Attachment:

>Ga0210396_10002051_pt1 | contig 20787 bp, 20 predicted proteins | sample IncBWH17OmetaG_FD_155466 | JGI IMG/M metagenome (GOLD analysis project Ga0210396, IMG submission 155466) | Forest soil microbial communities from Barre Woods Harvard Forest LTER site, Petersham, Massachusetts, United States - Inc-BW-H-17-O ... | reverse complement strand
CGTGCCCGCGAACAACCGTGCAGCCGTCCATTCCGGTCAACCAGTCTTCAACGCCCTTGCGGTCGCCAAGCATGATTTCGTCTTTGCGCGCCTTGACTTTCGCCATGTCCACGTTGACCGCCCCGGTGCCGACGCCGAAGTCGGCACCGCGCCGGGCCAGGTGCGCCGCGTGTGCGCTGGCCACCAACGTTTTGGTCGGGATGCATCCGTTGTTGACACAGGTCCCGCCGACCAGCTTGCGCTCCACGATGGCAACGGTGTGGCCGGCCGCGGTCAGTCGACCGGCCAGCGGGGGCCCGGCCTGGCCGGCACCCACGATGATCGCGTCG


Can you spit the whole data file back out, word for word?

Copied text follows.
>Ga0210396_10002051_pt1 | contig 20787 bp, 20 predicted proteins | sample IncBWH17OmetaG_FD_155466 | JGI IMG/M metagenome (GOLD analysis project Ga0210396, IMG submission 155466) | Forest soil microbial communities from Barre Woods Harvard Forest LTER site, Petersham, Massachusetts, United States - Inc-BW-H-17-O ... | reverse complement strand
CGTGCCCGCGAACAACCGTGCAGCCGTCCATTCCGGTCAACCAGTCTTCAACGCCCTTGCGGTCGCCAAGCATGATTTCGTCTTTGCGCGCCTTGACTTTCGCCATGTCCACGTTGACCGCCCCGGTGCCGACGCCGAAGTCGGCACCGCGCCGGGCCAGGTGCGCCGCGTGTGCGCTGGCCACCAACGTTTTGGTCGGGATGCATCCGTTGTTGACACAGGTCCCGCCGACCAGCTTGCGCTCCACGATGGCAACGGTGTGGCCGGCCGCGGTCAGTCGACCGGCCAGCGGGGGCCCGGCCTGGCCGGCACCCACGATGATCGCGTCG